Results for 'Apollonian'

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  1. Classical Form or Modern Scientific Rationalization? Nietzsche on the Drive to Ordered Thought as Apollonian Power and Socratic Pathology.Eli I. Lichtenstein - 2021 - Journal of Nietzsche Studies 52 (1):105-134.
    Nietzsche sometimes praises the drive to order—to simplify, organize, and draw clear boundaries—as expressive of a vital "classical" style, or an Apollonian artistic drive to calmly contemplate forms displaying "epic definiteness and clarity." But he also sometimes harshly criticizes order, as in the pathological dialectics or "logical schematism" that he associates paradigmatically with Socrates. I challenge a tradition that interprets Socratism as an especially one-sided expression of, or restricted form of attention to, the Apollonian: they are more radically (...)
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  2. Kantian and Nietzschean Aesthetics of Human Nature: A Comparison Between the Beautiful/Sublime and Apollonian/Dionysian Dualities.Erman Kaplama - 2016 - Cosmos and History 12 (1):166-217.
    Both for Kant and for Nietzsche, aesthetics must not be considered as a systematic science based merely on logical premises but rather as a set of intuitively attained artistic ideas that constitute or reconstitute the sensible perceptions and supersensible representations into a new whole. Kantian and Nietzschean aesthetics are both aiming to see beyond the forms of objects to provide explanations for the nobility and sublimity of human art and life. We can safely say that Kant and Nietzsche used the (...)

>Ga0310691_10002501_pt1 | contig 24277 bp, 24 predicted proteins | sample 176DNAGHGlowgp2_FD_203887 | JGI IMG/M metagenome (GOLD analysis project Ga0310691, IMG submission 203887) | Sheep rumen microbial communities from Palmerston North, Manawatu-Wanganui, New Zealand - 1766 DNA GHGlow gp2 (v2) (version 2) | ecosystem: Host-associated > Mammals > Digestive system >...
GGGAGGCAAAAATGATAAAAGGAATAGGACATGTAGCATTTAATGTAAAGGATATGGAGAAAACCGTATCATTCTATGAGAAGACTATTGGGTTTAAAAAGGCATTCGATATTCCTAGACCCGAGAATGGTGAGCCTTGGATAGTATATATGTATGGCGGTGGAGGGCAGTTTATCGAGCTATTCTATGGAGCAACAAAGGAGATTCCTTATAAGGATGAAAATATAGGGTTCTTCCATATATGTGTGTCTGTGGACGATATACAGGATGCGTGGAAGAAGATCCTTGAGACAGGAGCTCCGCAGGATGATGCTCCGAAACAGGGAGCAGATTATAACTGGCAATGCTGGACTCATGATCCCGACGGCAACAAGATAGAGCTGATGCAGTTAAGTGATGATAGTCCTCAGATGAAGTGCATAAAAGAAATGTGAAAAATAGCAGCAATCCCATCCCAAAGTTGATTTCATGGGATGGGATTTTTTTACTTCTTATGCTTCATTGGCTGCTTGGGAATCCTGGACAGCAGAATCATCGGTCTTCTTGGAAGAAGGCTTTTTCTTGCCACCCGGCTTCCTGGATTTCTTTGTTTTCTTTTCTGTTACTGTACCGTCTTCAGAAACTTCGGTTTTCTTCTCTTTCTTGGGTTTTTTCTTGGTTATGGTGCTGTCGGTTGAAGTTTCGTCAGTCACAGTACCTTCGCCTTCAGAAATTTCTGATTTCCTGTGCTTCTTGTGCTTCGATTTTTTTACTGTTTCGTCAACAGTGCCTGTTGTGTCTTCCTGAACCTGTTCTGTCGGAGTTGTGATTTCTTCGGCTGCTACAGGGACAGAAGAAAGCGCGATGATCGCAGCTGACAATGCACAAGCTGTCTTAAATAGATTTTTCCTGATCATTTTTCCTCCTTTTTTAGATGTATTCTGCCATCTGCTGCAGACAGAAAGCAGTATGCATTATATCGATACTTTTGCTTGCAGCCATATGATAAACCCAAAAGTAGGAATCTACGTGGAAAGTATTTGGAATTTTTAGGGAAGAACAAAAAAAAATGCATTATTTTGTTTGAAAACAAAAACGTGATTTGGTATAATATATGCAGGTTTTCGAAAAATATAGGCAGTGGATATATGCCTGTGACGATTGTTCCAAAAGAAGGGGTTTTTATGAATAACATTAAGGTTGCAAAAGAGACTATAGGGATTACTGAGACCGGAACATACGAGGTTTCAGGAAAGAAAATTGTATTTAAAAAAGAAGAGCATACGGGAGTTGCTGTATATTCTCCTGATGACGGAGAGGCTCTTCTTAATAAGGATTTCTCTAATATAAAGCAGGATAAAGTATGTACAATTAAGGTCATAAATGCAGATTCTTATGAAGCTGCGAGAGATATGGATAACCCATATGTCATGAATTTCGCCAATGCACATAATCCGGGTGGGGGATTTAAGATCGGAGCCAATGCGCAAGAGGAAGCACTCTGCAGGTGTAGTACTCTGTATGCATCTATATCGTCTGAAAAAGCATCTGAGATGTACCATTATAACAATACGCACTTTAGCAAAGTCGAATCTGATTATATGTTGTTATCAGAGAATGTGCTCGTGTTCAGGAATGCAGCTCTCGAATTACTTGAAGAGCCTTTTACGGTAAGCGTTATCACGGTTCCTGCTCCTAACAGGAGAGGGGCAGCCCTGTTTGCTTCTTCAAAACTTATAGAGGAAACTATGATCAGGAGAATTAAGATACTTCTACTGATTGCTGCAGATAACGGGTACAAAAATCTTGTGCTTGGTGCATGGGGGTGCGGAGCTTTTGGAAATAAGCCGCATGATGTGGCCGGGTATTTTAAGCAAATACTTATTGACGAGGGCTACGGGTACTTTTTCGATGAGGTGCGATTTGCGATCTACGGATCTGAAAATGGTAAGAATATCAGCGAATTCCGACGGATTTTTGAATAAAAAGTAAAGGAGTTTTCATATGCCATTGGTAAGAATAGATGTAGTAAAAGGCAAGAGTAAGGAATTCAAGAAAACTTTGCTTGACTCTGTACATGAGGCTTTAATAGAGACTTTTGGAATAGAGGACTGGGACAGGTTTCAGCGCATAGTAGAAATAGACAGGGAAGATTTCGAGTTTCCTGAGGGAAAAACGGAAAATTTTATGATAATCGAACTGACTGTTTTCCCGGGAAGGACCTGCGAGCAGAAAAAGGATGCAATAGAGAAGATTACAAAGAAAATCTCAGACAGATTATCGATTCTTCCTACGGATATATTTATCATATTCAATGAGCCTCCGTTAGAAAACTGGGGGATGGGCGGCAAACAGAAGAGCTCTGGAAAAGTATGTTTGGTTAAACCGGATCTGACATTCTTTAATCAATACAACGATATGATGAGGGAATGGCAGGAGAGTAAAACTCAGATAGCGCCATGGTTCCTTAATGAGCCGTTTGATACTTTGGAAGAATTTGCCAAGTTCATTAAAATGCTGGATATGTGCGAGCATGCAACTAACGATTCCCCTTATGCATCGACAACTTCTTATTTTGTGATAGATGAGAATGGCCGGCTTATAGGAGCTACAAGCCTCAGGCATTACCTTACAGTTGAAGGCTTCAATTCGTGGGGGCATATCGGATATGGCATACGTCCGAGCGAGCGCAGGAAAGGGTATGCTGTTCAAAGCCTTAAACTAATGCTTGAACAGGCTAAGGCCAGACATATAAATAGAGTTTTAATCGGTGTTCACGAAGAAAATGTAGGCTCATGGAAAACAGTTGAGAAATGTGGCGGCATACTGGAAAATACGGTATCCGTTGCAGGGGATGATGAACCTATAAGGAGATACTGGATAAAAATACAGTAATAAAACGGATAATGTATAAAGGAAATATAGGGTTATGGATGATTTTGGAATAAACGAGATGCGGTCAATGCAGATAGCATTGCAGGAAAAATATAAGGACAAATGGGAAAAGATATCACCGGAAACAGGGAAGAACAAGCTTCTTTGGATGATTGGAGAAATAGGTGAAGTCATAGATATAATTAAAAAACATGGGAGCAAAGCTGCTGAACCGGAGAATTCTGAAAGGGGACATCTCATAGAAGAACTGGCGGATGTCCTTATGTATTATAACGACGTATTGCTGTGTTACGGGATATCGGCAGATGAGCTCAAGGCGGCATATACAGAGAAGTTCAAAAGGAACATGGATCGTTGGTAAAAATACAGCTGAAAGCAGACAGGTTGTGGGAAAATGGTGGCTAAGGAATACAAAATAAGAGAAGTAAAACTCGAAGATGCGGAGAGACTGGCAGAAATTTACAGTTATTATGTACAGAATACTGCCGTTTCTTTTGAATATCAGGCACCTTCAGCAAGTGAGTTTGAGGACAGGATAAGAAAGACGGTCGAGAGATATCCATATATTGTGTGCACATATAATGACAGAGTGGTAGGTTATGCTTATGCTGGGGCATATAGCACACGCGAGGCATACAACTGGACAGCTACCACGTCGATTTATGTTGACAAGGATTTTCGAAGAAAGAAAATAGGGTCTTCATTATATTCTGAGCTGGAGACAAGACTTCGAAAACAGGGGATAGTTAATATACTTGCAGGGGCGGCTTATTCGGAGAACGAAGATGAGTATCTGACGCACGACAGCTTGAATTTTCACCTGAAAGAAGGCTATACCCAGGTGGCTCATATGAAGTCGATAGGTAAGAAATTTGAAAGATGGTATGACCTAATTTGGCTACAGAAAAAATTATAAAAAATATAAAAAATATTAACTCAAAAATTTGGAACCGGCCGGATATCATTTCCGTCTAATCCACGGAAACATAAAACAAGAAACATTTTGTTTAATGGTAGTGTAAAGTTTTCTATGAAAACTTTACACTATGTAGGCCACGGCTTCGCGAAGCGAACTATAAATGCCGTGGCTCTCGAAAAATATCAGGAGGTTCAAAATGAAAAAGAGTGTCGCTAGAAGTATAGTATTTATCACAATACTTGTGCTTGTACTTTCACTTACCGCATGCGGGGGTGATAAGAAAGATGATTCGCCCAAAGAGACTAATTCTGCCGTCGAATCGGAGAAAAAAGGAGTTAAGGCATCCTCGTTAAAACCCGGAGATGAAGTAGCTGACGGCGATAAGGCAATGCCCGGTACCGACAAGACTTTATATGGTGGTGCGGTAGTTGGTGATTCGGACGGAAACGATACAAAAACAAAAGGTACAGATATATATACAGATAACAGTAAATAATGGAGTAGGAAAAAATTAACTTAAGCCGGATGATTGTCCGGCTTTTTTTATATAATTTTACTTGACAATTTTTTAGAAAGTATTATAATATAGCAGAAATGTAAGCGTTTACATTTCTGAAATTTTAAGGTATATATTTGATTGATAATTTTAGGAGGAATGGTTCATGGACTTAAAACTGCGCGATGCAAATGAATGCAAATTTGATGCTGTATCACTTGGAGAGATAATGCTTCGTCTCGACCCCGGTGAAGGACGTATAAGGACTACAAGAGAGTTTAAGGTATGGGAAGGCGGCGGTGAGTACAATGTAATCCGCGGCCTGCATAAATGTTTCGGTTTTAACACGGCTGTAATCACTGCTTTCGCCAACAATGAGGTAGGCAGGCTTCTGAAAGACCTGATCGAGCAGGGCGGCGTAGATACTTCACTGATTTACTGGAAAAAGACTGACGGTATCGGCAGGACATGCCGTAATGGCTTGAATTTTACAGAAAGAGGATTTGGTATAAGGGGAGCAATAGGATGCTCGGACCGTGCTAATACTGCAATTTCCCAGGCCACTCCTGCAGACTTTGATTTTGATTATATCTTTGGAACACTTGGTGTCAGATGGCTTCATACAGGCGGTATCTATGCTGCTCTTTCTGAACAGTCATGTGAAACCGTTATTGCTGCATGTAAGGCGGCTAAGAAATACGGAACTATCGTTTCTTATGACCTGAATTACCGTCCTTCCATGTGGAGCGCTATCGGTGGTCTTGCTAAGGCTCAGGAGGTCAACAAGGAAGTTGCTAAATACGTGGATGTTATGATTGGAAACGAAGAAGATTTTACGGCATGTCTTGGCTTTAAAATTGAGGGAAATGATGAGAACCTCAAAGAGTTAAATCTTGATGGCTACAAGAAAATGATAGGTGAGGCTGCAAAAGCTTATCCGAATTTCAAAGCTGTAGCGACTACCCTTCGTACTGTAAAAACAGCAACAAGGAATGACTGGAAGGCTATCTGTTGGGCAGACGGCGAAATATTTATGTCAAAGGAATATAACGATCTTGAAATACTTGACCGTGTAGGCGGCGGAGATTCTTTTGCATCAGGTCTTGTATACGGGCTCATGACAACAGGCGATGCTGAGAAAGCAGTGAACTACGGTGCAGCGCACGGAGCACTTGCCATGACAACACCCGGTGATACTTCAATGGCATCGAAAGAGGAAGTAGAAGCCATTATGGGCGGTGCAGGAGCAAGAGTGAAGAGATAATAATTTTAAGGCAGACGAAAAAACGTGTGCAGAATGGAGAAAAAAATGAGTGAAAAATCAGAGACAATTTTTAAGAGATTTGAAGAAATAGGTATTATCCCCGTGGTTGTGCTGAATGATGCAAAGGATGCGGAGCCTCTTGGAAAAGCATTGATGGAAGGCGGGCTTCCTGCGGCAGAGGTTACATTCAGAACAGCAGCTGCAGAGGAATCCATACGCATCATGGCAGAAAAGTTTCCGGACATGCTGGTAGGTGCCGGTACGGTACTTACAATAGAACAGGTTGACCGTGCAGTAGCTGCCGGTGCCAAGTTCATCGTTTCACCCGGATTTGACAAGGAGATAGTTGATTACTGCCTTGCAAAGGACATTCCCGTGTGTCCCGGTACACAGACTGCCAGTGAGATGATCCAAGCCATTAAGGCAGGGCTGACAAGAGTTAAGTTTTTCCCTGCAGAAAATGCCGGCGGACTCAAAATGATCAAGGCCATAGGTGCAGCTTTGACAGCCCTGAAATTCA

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  3. Styles of Thinking.Hub Zwart - 2021 - Berlin/Münster/Zürich: LIT Verlag.
    The way we experience, investigate and interact with reality changes drastically in the course of history. Do such changes occur gradually, or can we pinpoint radical turns, besides periods of relative stability? Building on Oswald Spengler, we zoom in on three styles in particular, namely Apollonian, Magian and Faustian thinking, guided by grounding ideas which can be summarised as follows: “Act in accordance with nature”, “Prepare yourself for the imminent dawn and “Existence equals will to power”. Finally, we reach (...)
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    Nietzsche's Ethics of Affirmation.Tom Stern - 2019 - In The New Cambridge Companion to Nietzsche. Cambridge, UK: Cambridge University Press. pp. 351-373.
    This chapter looks at Nietzsche's notion of the affirmation of life. It begins with the origins of the concept in Schopenhauer and in the Schopenhauerian philosophy known to Nietzsche. It then examines affirmation in three phases of Nietzsche's writing: early, middle and late. It relates affirmation to other key Nietzschean concepts like the Apollonian and the Dionysian, eternal recurrence, amor fati and will to power.
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  5. The Greco-Egyptian Origins of Western Myths and Philosophy.Louise Muller - 2018 - In Pius Mosima (ed.), Papers in Intercultural Philosophy and Transcontinental Comparative Studies. Hoofddorp, Nederland: pp. 251-281.
    Every person is equipped with both the Dionysian or life force soul (in Greek Eros), and the Apollonian or death force soul (in GreekThanatos). Dionysus was a Greek fertility god from c. 580 BCE associated with wine, music, and choral dance (Csapso 2016). In Attic art, Dionysus was often depicted as a slumping god on a ship, which had a vineover laden with grapes as a mast, surrounded by a sea with a pod of dolphins; the dolphins being the (...)
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